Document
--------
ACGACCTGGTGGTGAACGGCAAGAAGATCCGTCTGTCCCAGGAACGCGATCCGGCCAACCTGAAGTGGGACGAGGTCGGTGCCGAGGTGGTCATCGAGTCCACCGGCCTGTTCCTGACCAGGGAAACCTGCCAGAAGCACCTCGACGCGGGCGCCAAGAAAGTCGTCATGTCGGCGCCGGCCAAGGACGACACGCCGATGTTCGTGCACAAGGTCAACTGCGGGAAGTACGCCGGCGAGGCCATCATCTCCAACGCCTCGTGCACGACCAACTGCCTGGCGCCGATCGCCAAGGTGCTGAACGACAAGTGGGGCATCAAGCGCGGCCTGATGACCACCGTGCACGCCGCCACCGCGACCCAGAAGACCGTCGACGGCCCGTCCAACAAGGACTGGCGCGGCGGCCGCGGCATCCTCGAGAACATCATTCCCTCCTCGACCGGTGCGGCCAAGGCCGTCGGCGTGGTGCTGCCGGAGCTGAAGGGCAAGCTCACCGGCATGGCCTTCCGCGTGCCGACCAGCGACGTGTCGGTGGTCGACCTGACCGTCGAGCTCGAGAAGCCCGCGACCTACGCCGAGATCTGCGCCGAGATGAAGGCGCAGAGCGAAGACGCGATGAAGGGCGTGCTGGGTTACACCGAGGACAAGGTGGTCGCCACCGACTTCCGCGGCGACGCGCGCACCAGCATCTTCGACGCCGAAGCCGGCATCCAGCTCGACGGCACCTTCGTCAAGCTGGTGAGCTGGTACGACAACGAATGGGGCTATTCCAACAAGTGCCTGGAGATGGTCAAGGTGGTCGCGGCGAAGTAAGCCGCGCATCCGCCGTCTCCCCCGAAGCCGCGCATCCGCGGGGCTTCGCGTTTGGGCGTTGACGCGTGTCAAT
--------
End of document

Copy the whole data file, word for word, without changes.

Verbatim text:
ACGACCTGGTGGTGAACGGCAAGAAGATCCGTCTGTCCCAGGAACGCGATCCGGCCAACCTGAAGTGGGACGAGGTCGGTGCCGAGGTGGTCATCGAGTCCACCGGCCTGTTCCTGACCAGGGAAACCTGCCAGAAGCACCTCGACGCGGGCGCCAAGAAAGTCGTCATGTCGGCGCCGGCCAAGGACGACACGCCGATGTTCGTGCACAAGGTCAACTGCGGGAAGTACGCCGGCGAGGCCATCATCTCCAACGCCTCGTGCACGACCAACTGCCTGGCGCCGATCGCCAAGGTGCTGAACGACAAGTGGGGCATCAAGCGCGGCCTGATGACCACCGTGCACGCCGCCACCGCGACCCAGAAGACCGTCGACGGCCCGTCCAACAAGGACTGGCGCGGCGGCCGCGGCATCCTCGAGAACATCATTCCCTCCTCGACCGGTGCGGCCAAGGCCGTCGGCGTGGTGCTGCCGGAGCTGAAGGGCAAGCTCACCGGCATGGCCTTCCGCGTGCCGACCAGCGACGTGTCGGTGGTCGACCTGACCGTCGAGCTCGAGAAGCCCGCGACCTACGCCGAGATCTGCGCCGAGATGAAGGCGCAGAGCGAAGACGCGATGAAGGGCGTGCTGGGTTACACCGAGGACAAGGTGGTCGCCACCGACTTCCGCGGCGACGCGCGCACCAGCATCTTCGACGCCGAAGCCGGCATCCAGCTCGACGGCACCTTCGTCAAGCTGGTGAGCTGGTACGACAACGAATGGGGCTATTCCAACAAGTGCCTGGAGATGGTCAAGGTGGTCGCGGCGAAGTAAGCCGCGCATCCGCCGTCTCCCCCGAAGCCGCGCATCCGCGGGGCTTCGCGTTTGGGCGTTGACGCGTGTCAAT